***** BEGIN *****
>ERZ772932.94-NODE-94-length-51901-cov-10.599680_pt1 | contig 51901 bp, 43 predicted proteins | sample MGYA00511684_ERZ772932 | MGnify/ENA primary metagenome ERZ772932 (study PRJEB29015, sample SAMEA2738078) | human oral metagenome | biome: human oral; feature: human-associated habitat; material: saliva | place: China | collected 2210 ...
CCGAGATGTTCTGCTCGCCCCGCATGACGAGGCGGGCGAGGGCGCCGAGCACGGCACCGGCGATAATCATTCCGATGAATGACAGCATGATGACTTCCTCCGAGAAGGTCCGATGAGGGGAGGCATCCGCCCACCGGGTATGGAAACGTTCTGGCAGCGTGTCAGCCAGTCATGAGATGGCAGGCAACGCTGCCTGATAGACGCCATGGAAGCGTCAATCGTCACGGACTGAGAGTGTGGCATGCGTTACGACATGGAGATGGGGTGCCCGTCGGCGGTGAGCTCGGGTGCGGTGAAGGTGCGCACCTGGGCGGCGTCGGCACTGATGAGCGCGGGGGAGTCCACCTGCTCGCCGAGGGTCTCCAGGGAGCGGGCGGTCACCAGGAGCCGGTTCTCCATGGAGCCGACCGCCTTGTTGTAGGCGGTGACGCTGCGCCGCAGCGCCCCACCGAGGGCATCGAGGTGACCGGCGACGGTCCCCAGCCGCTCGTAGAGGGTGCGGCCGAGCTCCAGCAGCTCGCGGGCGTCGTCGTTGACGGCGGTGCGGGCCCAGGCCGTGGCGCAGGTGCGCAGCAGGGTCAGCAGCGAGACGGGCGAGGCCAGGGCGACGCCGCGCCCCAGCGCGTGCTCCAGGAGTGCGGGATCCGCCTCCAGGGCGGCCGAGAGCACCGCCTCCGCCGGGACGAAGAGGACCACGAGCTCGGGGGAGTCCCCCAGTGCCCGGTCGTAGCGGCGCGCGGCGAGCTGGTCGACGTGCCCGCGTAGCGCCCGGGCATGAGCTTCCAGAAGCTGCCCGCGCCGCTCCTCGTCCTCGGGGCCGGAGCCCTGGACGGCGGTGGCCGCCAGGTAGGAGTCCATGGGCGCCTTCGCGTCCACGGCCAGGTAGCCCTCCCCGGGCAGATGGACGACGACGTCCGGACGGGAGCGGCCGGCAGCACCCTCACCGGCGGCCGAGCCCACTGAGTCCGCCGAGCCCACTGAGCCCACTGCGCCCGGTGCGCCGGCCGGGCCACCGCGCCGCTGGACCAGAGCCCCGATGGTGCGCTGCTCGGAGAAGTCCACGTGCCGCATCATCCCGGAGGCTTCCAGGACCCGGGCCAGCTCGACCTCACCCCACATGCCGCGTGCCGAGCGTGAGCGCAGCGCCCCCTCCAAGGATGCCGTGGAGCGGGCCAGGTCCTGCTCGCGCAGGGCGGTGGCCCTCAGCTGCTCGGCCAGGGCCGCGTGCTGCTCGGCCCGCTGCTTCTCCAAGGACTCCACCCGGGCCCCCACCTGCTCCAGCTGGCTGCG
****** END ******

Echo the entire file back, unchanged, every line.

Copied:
>ERZ772932.94-NODE-94-length-51901-cov-10.599680_pt1 | contig 51901 bp, 43 predicted proteins | sample MGYA00511684_ERZ772932 | MGnify/ENA primary metagenome ERZ772932 (study PRJEB29015, sample SAMEA2738078) | human oral metagenome | biome: human oral; feature: human-associated habitat; material: saliva | place: China | collected 2210 ...
CCGAGATGTTCTGCTCGCCCCGCATGACGAGGCGGGCGAGGGCGCCGAGCACGGCACCGGCGATAATCATTCCGATGAATGACAGCATGATGACTTCCTCCGAGAAGGTCCGATGAGGGGAGGCATCCGCCCACCGGGTATGGAAACGTTCTGGCAGCGTGTCAGCCAGTCATGAGATGGCAGGCAACGCTGCCTGATAGACGCCATGGAAGCGTCAATCGTCACGGACTGAGAGTGTGGCATGCGTTACGACATGGAGATGGGGTGCCCGTCGGCGGTGAGCTCGGGTGCGGTGAAGGTGCGCACCTGGGCGGCGTCGGCACTGATGAGCGCGGGGGAGTCCACCTGCTCGCCGAGGGTCTCCAGGGAGCGGGCGGTCACCAGGAGCCGGTTCTCCATGGAGCCGACCGCCTTGTTGTAGGCGGTGACGCTGCGCCGCAGCGCCCCACCGAGGGCATCGAGGTGACCGGCGACGGTCCCCAGCCGCTCGTAGAGGGTGCGGCCGAGCTCCAGCAGCTCGCGGGCGTCGTCGTTGACGGCGGTGCGGGCCCAGGCCGTGGCGCAGGTGCGCAGCAGGGTCAGCAGCGAGACGGGCGAGGCCAGGGCGACGCCGCGCCCCAGCGCGTGCTCCAGGAGTGCGGGATCCGCCTCCAGGGCGGCCGAGAGCACCGCCTCCGCCGGGACGAAGAGGACCACGAGCTCGGGGGAGTCCCCCAGTGCCCGGTCGTAGCGGCGCGCGGCGAGCTGGTCGACGTGCCCGCGTAGCGCCCGGGCATGAGCTTCCAGAAGCTGCCCGCGCCGCTCCTCGTCCTCGGGGCCGGAGCCCTGGACGGCGGTGGCCGCCAGGTAGGAGTCCATGGGCGCCTTCGCGTCCACGGCCAGGTAGCCCTCCCCGGGCAGATGGACGACGACGTCCGGACGGGAGCGGCCGGCAGCACCCTCACCGGCGGCCGAGCCCACTGAGTCCGCCGAGCCCACTGAGCCCACTGCGCCCGGTGCGCCGGCCGGGCCACCGCGCCGCTGGACCAGAGCCCCGATGGTGCGCTGCTCGGAGAAGTCCACGTGCCGCATCATCCCGGAGGCTTCCAGGACCCGGGCCAGCTCGACCTCACCCCACATGCCGCGTGCCGAGCGTGAGCGCAGCGCCCCCTCCAAGGATGCCGTGGAGCGGGCCAGGTCCTGCTCGCGCAGGGCGGTGGCCCTCAGCTGCTCGGCCAGGGCCGCGTGCTGCTCGGCCCGCTGCTTCTCCAAGGACTCCACCCGGGCCCCCACCTGCTCCAGCTGGCTGCG